Civil liberties lawyer Ben Crump, who is understood for representing the families of Black Americans killed or injured by law enforcement officer, said Sunday that U.S. laws “that are expected to safeguard us are being used to eliminate us.”
” Genocide is an extremely specific legal term with a very particular legal meaning. Youre a legal representative; you understand the power of words, Ben,” Koppel asked Crump. “And when you accuse the United States in the 21st century of genocide, that has a great deal of weight.”
Crump represented Floyds household throughout the trial of former Minneapolis law enforcement officer Derek Chauvin, who was condemned on April 20 of second-degree unintended murder, third-degree murder, and second-degree manslaughter in the death of Floyd last year. Crump and Floyds relatives launched a statement at the time that checked out: “Todays decision goes far beyond this city and has substantial implications for the country and even the world. This case is a turning point in American history for responsibility of law enforcement and sends out a clear message we hope is heard plainly in every state and every city.”
Newsweek reached out to Crumps law offices for extra remarks.
Youre a lawyer; you understand the power of words, Ben,” Koppel asked Crump.” Well, I will inform you, Ted, the authorities brutality division of my law firm is the least successful of all of the departments in my law firm,” Crump responded. Crump represented Floyds family throughout the trial of former Minneapolis authorities officer Derek Chauvin, who was discovered guilty on April 20 of second-degree unintended murder, third-degree murder, and second-degree manslaughter in the death of Floyd last year. Crump and Floyds relatives launched a statement at the time that read: “Todays decision goes far beyond this city and has substantial implications for the country and even the world.
” And for each case that we have represented a family in an authorities brutality matter,” Crump stated of his representation of many high-profile authorities cruelty cases, “weve either gotten a settlement or a decision. Unfortunately, barely any of these police ever go to jail.”
The interview highlighted numerous national spotlight cases of unarmed Black people being eliminated, including the 2012 slaying of teenager Trayvon Martin. At the time, Crump said, “as soon as again, police is trying to blame the victim and demonize.”
In a CBS News Sunday Morning interview, Crump explained his everyday legal battle against what he refers to as the “legalized genocide of colored individuals” across America. He was pressed by special contributor host Ted Koppel on his use of the word “genocide,” which the high-profile attorney safeguarded as the best description of U.S. treatment of Black people.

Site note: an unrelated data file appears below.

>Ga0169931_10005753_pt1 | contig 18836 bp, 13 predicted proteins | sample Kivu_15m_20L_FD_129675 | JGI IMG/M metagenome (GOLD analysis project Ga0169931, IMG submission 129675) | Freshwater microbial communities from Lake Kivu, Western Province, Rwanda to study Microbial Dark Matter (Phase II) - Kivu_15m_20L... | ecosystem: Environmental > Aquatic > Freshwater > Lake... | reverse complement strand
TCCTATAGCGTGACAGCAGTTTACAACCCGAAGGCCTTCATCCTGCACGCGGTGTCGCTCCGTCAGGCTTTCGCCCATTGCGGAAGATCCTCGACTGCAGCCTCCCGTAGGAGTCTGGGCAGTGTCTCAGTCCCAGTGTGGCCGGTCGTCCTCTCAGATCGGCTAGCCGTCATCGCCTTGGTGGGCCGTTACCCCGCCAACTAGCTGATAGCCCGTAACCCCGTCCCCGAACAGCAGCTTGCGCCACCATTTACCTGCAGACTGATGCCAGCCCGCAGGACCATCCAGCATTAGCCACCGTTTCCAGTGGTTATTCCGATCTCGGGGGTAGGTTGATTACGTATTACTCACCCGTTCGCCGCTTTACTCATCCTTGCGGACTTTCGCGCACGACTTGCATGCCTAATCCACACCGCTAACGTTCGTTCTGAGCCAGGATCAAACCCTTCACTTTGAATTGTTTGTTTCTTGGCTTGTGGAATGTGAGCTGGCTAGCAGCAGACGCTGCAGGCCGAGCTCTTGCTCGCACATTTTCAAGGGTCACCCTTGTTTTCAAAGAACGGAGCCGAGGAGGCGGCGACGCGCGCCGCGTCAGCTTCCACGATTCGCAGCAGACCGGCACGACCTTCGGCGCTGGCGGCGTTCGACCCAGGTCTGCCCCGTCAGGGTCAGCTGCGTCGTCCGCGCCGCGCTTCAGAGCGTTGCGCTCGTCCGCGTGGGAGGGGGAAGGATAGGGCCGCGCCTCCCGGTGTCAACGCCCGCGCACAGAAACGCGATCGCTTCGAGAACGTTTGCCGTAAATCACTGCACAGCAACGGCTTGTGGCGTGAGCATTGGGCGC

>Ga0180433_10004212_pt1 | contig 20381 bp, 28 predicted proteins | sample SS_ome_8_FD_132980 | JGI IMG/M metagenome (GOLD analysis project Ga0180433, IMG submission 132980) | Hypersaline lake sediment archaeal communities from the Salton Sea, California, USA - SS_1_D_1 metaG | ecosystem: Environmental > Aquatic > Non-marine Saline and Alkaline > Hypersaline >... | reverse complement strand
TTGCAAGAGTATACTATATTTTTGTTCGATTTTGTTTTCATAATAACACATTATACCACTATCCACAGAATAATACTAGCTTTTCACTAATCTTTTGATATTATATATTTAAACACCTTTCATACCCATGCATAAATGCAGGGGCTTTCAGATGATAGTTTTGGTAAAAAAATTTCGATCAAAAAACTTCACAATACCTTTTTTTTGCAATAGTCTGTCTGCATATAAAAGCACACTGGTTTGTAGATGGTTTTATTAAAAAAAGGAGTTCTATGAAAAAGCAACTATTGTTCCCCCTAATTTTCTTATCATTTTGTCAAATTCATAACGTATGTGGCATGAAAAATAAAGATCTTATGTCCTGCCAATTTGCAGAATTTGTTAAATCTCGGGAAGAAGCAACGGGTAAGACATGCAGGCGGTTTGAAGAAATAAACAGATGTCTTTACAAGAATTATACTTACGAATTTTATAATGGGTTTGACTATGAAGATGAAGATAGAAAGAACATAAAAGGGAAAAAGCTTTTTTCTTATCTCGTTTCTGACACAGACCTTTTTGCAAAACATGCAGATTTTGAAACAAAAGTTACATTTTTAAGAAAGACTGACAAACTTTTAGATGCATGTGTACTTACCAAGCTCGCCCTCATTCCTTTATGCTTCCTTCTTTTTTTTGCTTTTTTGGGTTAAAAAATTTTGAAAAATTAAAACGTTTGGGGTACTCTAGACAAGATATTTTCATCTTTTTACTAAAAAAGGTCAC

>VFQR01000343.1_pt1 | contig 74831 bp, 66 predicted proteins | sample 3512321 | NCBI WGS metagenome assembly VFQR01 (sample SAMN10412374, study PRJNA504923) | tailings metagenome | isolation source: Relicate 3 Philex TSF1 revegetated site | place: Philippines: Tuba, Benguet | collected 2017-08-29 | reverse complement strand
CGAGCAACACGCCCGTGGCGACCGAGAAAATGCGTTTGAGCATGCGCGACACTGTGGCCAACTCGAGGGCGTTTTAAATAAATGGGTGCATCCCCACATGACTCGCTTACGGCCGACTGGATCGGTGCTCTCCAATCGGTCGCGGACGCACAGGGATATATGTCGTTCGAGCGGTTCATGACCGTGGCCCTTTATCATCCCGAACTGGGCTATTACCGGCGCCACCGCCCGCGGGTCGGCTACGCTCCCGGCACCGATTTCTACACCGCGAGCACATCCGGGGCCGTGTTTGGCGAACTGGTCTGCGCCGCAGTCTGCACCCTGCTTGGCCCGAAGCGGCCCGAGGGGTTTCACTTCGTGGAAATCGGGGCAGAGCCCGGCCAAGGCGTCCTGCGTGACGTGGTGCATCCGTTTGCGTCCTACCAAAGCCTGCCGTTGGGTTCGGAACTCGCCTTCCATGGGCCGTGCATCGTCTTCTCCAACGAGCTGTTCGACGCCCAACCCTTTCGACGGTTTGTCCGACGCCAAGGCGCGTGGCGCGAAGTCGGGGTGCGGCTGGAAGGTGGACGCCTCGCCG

” Exactly,” Crump responded. “When you consider what Black individuals have actually been suffering for 400 years in America, since 1619, when the first enslaved Africans were given America, I would argue that legalized genocide– when you believe about how the really laws that are supposed to secure us are being utilized to kill us. When you consider what takes place in every city, in every state, in every courtroom in America, every day, theyre eliminating African Americans, theyre killing marginalized people of color, using the law, whether its eliminating them physically, or its eliminating them lawfully with these trumped-up felony convictions.”
The attorney penned a 2019 book entitled Open Season: Legalized Genocide of Colored People, which specified the word “genocide” as “the intent to ruin in whole or in part, a group of people.”
” Well, I will tell you, Ted, the authorities cruelty department of my law practice is the least rewarding of all of the departments in my law company,” Crump replied. “For every Breonna Taylor, there is a hundred Brown people and black individuals who have been killed by the police, unjustifiably, that you do not make a cent on. But you take the case due to the fact that its the best thing to do.”
Crump stated law enforcement “continue to eliminate unarmed Black people over and over again,” as he highlighted victims ranging from George Floyd to Breonna Taylor. Crump concurred with Koppel stating mayors and police departments across the U.S. fear his name which hes “unbeaten” in court.
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Koppel pressed Crump on the financial benefit of looking for out authorities cruelty cases across the nation. Crump acknowledged that his company received 30 percent of the $12 million paid by the City of Louisville in Kentucky to the household of Breonna Taylor.